To apply EBM/EBP the 5-A’s procedure can be used: Ask, Access, Appraise, Apply, and Assess [15]. The first step, Ask, starts with formulating a PICO(T): Patient or problem, Intervention or exposure, Comparison intervention or exposure, Outcome of interest, and Time or duration of data collection. Next, diverse databases containing citations, scientific journals, full texts, or abstracts (PubMed, PsycINFO, SCOPUS, Cochrane, CINAHL, etc.) can be Accessed to find relevant articles to answer the formulated PICO(T). Subsequently, all articles should be Appraised regarding their design and quality. The strength of evidence of commonly used research designs is reflected in the pyramid of evidence (Figure 1). Articles revealing data at the study level, such as evidence-based guidelines, systematic reviews, or meta-analyses, are in the top of the pyramid, and articles reflecting data at the subject level are in the bottom of the pyramid. Studies at the subject level with high internal validity, such as RCTs, are categorized higher in the pyramid than studies with low internal validity, such as case reports. Various websites can be helpful to find suitable tools to appraise the quality of each individual article [16,17,18,19,20]. The fourth step is to Apply the findings to clinical practice by deciding whether the findings are significant, generalizable, relevant, important, and feasible to implement in clinical practice. If the findings lead to the implementation of an innovation in clinical practice, the final step, Assess, should be applied a while after the implementation.
To assess the level of EBM/EBP in the field of ULP, we searched PubMed for articles using the topics “Upper limb prosthetics” and “Rehabilitation” published in the last 20 years (1999–2018). The search string was composed with the help of a specialized librarian (see Appendix A). A total of 936 articles were found, mainly published in the last five years (Figure 2). To determine the type of study designs used, we searched these 936 articles using MESH terms, title/abstract, and keywords. It appeared that 0 guidelines, 9 systematic reviews, 111 narrative reviews, 11 RCT’s (of which 8 reported only on able-bodied participants), 16 clinical controlled trials (of which 11 reported only on able-bodied participants), 134 cohort studies, 105 case reports, and 1 expert opinion were published. The type of study of the remaining articles could not be identified with our search procedure. From this search, we concluded that only a few studies have a position in the top of the pyramid of evidence and many studies form the base of this pyramid.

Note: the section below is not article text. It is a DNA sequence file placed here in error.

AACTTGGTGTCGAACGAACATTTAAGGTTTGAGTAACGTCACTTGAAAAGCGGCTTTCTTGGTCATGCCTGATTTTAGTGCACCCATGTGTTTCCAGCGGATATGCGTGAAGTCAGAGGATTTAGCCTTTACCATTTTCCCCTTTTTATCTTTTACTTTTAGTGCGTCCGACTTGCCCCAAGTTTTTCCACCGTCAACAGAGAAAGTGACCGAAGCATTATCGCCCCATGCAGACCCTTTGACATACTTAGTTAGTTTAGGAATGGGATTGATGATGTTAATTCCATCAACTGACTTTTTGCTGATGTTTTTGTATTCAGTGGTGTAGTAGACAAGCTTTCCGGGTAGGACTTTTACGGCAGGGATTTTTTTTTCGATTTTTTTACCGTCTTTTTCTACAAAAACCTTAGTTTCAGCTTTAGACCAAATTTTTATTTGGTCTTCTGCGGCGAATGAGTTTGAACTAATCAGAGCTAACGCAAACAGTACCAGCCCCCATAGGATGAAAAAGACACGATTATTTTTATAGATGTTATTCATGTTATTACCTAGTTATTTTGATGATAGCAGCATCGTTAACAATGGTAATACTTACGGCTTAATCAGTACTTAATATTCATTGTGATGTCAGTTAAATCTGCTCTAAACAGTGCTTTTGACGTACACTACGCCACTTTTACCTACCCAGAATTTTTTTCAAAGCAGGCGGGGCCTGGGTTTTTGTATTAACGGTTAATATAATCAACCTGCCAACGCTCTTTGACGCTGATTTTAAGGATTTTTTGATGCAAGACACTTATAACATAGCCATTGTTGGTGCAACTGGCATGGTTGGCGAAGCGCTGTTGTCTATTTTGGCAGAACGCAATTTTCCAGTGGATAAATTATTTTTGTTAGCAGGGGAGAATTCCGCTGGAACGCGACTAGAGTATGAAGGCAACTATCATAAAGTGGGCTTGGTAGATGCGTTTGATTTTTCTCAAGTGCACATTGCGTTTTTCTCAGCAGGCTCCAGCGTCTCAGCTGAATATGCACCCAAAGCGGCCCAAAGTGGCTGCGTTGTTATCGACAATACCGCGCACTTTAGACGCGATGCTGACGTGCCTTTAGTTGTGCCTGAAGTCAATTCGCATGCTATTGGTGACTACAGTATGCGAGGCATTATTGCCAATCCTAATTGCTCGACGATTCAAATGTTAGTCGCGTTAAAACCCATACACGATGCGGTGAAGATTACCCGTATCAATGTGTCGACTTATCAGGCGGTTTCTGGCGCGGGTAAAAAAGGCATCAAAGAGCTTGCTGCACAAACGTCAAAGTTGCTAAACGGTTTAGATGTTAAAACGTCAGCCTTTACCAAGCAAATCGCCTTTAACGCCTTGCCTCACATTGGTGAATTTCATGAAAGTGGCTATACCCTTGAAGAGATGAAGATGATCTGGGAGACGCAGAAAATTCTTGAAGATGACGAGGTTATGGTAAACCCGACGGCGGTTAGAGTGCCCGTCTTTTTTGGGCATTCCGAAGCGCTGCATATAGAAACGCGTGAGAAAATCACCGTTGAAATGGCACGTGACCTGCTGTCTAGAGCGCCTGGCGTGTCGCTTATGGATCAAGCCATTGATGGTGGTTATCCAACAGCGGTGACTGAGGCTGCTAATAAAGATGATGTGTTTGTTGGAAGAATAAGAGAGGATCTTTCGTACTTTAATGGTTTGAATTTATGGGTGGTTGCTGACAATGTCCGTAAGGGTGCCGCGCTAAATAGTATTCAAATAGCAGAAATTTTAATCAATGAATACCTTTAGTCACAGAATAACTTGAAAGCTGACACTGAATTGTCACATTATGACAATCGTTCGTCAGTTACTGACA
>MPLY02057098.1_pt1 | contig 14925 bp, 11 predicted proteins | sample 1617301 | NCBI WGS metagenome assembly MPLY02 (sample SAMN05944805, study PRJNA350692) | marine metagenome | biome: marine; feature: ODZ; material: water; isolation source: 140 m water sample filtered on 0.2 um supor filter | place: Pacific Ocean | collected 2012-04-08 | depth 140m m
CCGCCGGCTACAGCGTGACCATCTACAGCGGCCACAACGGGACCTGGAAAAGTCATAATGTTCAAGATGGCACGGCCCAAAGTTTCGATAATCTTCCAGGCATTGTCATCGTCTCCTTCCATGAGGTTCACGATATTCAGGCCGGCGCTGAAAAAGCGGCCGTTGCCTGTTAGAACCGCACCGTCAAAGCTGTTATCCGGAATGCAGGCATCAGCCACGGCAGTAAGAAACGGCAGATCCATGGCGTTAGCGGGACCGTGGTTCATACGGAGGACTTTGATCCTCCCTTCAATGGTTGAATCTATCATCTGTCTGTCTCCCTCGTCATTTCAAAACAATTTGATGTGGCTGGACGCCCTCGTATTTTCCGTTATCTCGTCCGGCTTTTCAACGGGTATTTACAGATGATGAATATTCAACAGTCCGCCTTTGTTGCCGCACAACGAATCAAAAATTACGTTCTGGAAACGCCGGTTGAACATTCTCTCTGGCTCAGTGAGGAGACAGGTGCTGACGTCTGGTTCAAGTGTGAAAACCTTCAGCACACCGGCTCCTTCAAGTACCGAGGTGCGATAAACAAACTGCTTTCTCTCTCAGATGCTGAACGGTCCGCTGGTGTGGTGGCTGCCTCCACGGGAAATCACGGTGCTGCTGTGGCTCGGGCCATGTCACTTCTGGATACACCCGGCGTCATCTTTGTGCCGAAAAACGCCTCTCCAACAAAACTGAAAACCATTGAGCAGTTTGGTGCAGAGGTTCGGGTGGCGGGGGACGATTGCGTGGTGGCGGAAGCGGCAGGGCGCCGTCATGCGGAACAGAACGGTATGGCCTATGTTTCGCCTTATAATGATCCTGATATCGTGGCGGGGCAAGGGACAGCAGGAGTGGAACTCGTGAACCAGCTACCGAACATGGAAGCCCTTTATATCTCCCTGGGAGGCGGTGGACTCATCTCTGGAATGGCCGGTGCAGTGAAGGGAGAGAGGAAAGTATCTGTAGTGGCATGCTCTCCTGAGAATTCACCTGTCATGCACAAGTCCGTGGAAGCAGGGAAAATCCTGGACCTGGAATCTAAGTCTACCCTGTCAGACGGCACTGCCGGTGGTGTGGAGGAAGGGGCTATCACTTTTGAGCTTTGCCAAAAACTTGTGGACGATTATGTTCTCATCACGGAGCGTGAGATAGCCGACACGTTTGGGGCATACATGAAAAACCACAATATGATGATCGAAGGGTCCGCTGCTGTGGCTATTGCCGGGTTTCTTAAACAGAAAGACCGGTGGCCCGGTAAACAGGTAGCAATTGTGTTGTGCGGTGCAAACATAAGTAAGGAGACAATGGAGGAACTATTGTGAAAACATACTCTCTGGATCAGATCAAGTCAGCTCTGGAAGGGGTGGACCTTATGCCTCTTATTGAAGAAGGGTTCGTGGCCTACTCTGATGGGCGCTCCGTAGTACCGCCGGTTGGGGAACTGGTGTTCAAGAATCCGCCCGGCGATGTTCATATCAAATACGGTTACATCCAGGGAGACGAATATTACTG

If we compose a pyramid of evidence using the absolute number of articles found in each category of the pyramid (from evidence-based guidelines in the top to expert opinions in the bottom), the pyramid shape takes a different form, and is best reflected by the shape of a Mexican hat, a so-called sombrero (Figure 3, left and middle panels).
As the shape of a sombrero is reflecting a body of research of primarily low quality, we may argue that ULP research should strive for a reversed pyramid, reflecting research with a mostly high level of evidence output (Figure 3, right panel). However, we should realize that in the development of treatments, diagnostics, or other instruments, research needs to go through a series of phases, and the optimal study type for one phase may be inadequate for the next [21]. An illustrative example is the development of a treatment to diminish phantom limb pain: first a case study was published, followed by a cohort study, and currently a multicenter randomized clinical trial is executed [22,23,24]. As a sombrero or a reversed pyramid both do not seem to be optimal, we suggest that the community of ULP researchers should strive for a tall hat shape of their body of research: a tall hat provides a sound base of case studies, cohort studies, and controlled clinical studies, and has a proportionally in-shape amount of high level of evidence publications, such as RCT’s, systematic reviews, or evidence-based guidelines (Figure 4).
The next question that emerges in the light of scaling up research in ULP is how ULP research can move from a sombrero to a tall hat. In order to answer this question, we will first have a more detailed look into the current status of the available literature. Subsequently, we will provide recommendations for scaling up.